St. Patrick’s Day is coming up fast, and before we can permit you to guzzle down pints of green beer we’ve got to go over a few facts about the holiday. So put down that box of Lucky Charms, forget about that corned beef and cabbage, and check out some facts about your favorite holiday that might just drive you to drink.
St. Patrick Wasn’t Irish
“Cancel St. Patrick’s Day forever, because we just found out he wasn’t even Irish” – Nobody ever.
St. Patrick wasn’t even born in Ireland. Confused? His parents were Romans living in what is today England, but what was either Whales or Scotland then. Hope that clears things up for ya.
St. Patrick’s Color Isn’t Green
He was shown wearing blue vests in artwork in which he was depicted, and King Henry VIII used the Irish harp on a blue flag to represent Ireland. Green only became associated with the ‘Emerald Isle’ later, most likely because the countryside was so damn green.
Shamrock < Harp
Though we may think the shamrock is the most popular identifying mark of the Irish, it’s actually the harp that has had greater historic significance. For example, the Guinness logo.
The US Has More Irish People than Ireland Does
There are around 4 million people living in Ireland – and about 34 million living in America. Kind of. It’s more like there are 34 million “Irish” people living in America whose great grandparents are actually Irish. And, of course, on St. Patty’s Day, that number skyrockets to about 100 million.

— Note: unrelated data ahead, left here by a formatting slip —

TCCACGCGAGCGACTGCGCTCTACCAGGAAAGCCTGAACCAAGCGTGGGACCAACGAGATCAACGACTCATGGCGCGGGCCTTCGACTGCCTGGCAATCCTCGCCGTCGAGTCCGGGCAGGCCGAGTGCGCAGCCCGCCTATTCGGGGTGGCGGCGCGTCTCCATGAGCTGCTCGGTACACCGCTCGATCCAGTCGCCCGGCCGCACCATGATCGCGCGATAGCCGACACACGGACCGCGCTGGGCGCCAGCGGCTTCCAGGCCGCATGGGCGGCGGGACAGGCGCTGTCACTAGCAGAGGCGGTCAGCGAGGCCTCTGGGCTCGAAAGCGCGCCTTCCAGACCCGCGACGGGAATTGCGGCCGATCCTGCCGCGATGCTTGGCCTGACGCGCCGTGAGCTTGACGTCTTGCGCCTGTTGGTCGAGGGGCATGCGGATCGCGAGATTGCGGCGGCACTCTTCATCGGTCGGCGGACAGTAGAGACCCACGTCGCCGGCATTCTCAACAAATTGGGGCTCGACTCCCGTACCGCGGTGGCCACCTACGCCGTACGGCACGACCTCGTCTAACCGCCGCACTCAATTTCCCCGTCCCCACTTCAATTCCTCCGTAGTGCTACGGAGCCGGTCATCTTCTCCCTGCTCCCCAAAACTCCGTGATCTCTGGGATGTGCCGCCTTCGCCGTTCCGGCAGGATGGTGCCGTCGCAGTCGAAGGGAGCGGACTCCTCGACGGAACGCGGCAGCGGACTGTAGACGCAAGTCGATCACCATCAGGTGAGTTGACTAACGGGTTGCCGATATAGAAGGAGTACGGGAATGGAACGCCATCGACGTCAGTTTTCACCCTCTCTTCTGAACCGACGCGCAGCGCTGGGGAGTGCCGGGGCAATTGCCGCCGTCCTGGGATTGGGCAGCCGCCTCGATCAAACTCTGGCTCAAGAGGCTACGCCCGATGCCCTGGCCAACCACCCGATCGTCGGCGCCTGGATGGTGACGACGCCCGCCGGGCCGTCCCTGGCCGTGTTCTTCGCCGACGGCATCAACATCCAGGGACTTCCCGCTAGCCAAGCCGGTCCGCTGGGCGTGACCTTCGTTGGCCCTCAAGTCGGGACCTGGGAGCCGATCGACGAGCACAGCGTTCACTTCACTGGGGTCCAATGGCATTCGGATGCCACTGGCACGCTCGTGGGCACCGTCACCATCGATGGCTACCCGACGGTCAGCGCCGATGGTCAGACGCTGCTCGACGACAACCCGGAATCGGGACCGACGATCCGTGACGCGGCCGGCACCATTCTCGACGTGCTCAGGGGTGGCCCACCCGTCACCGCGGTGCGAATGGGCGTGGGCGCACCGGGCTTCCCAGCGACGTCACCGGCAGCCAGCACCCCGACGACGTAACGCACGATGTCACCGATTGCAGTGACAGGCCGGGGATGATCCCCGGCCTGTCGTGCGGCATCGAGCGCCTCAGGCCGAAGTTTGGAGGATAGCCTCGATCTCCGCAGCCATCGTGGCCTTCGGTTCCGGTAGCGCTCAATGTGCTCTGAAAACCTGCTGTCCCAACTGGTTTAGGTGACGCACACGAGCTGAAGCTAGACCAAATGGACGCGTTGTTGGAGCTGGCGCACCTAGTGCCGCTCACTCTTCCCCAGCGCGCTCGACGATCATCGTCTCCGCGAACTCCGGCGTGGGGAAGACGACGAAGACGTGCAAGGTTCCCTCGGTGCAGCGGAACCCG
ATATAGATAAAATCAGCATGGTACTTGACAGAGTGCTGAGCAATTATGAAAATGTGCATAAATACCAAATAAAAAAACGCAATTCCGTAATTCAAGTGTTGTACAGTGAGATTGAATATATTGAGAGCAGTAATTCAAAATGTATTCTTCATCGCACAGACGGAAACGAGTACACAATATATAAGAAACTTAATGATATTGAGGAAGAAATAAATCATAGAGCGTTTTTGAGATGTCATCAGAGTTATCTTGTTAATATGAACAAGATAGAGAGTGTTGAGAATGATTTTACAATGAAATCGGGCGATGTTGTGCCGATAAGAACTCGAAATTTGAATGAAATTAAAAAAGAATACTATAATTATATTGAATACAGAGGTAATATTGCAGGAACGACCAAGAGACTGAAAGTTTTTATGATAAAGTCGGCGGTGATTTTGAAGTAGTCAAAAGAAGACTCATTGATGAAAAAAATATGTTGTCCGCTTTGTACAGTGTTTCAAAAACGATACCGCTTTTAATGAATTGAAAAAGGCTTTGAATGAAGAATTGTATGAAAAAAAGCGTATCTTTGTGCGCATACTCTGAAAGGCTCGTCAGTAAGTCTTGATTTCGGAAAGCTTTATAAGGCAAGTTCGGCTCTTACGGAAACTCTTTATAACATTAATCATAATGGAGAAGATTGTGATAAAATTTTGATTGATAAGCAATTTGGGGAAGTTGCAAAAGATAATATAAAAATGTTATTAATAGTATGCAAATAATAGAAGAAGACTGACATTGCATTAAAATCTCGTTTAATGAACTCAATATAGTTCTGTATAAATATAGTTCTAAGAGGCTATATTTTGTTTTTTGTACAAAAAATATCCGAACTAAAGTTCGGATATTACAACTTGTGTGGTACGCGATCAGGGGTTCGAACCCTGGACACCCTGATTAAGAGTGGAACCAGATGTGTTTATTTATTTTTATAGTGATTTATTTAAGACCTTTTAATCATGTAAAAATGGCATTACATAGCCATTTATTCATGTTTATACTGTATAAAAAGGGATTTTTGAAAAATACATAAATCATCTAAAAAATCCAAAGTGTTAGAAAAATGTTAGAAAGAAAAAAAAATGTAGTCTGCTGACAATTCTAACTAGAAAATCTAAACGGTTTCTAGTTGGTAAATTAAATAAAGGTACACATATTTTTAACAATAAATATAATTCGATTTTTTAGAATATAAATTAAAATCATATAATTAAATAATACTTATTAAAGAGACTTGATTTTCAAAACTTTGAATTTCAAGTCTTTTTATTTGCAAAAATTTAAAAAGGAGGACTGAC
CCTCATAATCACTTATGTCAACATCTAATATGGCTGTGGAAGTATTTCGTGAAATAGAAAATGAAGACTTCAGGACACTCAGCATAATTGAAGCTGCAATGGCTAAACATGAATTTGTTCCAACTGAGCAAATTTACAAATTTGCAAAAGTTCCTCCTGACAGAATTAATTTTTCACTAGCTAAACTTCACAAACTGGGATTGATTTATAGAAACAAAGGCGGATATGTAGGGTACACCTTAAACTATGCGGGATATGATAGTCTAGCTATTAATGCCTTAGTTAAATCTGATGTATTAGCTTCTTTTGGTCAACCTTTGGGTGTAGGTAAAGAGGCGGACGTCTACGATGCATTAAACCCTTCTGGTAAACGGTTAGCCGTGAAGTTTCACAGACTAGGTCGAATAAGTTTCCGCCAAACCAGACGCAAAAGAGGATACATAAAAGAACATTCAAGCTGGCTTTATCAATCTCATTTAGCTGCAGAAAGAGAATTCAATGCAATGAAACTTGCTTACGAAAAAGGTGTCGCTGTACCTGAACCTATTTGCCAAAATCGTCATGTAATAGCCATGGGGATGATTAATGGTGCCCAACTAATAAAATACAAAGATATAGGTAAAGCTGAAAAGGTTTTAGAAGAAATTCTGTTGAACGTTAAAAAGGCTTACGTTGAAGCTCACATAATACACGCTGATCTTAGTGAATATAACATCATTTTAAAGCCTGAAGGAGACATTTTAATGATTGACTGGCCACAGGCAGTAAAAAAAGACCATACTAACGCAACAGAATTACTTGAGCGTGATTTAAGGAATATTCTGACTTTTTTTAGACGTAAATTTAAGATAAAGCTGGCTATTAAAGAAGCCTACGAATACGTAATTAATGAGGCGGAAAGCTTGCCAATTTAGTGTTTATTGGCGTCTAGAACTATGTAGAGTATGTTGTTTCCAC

The Irish Faced Rampant Discrimination in the US
After coming to the U.S. in droves to escape the Great (Potato) Famine, the Irish faced more adversity through rampant discrimination and prejudice. They reacted by organizing themselves politically, and using St. Patrick’s Day as a way to demonstrate their political and social influence.
Pubs Used to Be Closed on St. Patty’s Day
In Ireland in 1903, St. Patty’s Day was declared a religious holiday, meaning all pubs were shut down, and the beer did not, in fact, flow like wine. It wasn’t until 1970 that public officials realized they were being dicks and that it should be reclassified as a national holiday.
It’s Celebrated in More than Just Ireland and the U.S.
Switzerland, South Korea, Russia, Malaysia, Japan, Argentina and even in space on the International Space Station, to name a few.
Four-leaf Clovers are Ridiculously Hard to Find
Your odds of finding this happy genetic anomaly are 1 in 10,000. Just thought you’d like to know.